Dwyer stumbled across an article that changed his weekend lookout to go from worrying about going back to work to enjoying being away from work.

The article from TIME states that the key to having a recharging weekend is to be sure you're separating your time off from your normal daily grind because it's important to our longevity. The article cites Andrea Bonior, an adjunct psychology professor at Georgetown University, and host of a mental health podcast.

“Time off is not a sign of weakness,” Bonior says. “We need it physically, we need it emotionally, we need it mentally.”

What it all comes down to is mindset. The TIME article breaks this down into 5 easy pieces.

Make Your Intentions Known Verbally

When your workday wraps up on Friday afternoon, you remind yourself that you are in time off. It's vacation, and your family and friends should know too. This helps you to send a signal to your brain to slow down and pay attention to the now, instead of the weekend going by in a blur.

Get Creative With Making Time

Sure, you're a parent, or your days off don't always happen consecutively. Sometimes our weekends are chock full of obligations. If that's the case, it's time to get creative. Apply your "I'm on vacation" mindset. In the event you have kids with you all weekend, make it an occasion. “Maybe spend the day with the kids doing something fun, but then get a babysitter for two hours and go out to a nice dinner with your partner,” she says.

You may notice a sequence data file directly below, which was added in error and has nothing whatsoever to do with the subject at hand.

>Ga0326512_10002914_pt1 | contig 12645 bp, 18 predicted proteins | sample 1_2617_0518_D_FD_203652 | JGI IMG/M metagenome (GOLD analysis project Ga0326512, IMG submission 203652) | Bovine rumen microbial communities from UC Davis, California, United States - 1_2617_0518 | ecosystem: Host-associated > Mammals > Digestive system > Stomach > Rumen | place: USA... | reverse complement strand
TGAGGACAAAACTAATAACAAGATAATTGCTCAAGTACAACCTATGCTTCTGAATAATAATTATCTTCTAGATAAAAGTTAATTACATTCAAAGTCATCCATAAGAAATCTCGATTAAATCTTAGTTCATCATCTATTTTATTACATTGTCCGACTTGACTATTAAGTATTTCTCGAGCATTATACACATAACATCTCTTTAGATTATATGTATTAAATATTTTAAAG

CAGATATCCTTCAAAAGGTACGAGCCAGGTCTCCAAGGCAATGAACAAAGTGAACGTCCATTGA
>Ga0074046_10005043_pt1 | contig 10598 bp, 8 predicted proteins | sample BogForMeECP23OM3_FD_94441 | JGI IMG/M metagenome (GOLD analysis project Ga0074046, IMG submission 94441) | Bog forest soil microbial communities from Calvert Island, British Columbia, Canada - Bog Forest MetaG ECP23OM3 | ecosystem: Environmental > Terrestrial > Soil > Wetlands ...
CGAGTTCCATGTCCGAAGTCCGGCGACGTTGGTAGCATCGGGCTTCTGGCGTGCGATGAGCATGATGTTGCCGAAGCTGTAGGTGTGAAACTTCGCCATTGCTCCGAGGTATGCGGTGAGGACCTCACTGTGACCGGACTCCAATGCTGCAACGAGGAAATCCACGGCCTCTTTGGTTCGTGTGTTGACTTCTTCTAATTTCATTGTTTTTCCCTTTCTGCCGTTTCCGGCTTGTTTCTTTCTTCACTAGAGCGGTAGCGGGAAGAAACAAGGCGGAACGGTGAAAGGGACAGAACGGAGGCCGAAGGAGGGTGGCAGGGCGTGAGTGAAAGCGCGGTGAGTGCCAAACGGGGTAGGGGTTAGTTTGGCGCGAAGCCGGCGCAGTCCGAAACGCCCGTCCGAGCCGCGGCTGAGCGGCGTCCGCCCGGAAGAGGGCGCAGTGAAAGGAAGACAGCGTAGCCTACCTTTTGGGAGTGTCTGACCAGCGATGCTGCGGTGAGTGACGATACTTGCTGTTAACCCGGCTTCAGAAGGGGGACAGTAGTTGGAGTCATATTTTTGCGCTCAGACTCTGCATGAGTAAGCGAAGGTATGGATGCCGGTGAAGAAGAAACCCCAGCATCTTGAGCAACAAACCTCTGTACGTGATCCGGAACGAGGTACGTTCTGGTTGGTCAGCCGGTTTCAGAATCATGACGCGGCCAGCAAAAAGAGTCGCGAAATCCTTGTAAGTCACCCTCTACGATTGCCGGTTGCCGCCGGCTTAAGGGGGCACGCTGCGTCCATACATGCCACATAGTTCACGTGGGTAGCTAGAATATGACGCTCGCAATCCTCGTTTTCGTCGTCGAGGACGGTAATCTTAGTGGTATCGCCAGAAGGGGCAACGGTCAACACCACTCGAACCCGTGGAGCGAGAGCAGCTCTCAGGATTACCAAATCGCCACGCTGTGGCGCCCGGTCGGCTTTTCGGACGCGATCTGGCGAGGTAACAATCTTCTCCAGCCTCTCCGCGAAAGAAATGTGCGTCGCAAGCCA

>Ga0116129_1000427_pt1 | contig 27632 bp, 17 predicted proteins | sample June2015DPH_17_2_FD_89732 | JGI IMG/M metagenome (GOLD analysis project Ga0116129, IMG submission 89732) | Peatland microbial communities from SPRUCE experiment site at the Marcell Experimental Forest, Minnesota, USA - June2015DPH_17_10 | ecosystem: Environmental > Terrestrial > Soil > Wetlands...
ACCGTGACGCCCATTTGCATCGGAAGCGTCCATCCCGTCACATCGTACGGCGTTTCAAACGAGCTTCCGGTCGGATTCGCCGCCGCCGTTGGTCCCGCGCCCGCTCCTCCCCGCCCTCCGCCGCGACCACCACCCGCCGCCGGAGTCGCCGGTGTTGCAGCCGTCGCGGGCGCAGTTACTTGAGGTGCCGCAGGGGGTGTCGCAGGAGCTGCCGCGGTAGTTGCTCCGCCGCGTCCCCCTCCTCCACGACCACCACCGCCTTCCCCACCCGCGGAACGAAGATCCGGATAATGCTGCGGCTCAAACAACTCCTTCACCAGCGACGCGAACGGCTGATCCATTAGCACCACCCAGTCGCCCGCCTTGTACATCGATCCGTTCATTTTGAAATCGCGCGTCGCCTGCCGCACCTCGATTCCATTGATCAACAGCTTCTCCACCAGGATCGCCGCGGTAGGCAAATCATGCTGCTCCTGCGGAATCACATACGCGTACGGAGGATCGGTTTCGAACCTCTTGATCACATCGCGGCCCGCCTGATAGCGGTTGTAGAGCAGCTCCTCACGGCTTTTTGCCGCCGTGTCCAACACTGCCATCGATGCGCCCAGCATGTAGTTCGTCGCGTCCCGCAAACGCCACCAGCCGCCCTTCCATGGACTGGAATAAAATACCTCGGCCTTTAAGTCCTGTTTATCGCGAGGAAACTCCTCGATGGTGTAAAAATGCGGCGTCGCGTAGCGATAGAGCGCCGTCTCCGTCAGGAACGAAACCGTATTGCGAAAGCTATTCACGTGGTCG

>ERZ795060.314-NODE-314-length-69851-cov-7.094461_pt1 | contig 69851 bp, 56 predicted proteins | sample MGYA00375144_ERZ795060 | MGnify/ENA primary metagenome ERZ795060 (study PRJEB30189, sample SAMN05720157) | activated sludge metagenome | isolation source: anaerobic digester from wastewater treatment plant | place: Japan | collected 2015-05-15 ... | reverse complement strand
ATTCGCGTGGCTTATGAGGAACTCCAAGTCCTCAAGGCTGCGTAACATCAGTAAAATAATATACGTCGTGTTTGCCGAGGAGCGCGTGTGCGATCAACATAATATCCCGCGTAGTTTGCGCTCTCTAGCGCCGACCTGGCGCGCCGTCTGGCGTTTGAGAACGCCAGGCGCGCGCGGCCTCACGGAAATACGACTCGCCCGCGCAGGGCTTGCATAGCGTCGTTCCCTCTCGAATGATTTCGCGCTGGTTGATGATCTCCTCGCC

Barriers and Priorities

Brainstorm on what usually keeps you from enjoying a vacation. If it's cost, then do stuff that doesn't cost money. Go hiking, float on the river, have a picnic in a park. If you're staying in at home, set some boundaries. Turn off your email notifications for the weekend. Take a break from one of the chores you usually have to do.

Be a Tourist

Do something new in your town, and disconnect yourself from your usual habits. Eat somewhere new, visit stores you haven't been to, hit up the park you've always wanted to go check out.

Breaking your habits is key to getting recharged. “When you go to a new place and are discovering new things, you’re learning about yourself, and this is new information that can bring you joy or stir ideas,” Nika Kabiri, a decision scientist who applies the philosophy to her own life is quoted in the TIME article. “The spontaneity is what makes experiences like this feel vacation-like,” Kabiri says.

Don't Make It Pressure Filled

You don't have to have a stressful vacation. Just treat the weekend with some ease. Walk to the coffee shop with your person, and chat along the way.

If there's some kind of a hiccup in the weekend, don't worry about it.

“It doesn’t have to be all or nothing,” Bonior says. “Don’t put pressure on yourself to have this ‘perfect vacation.’”

Read more at TIME

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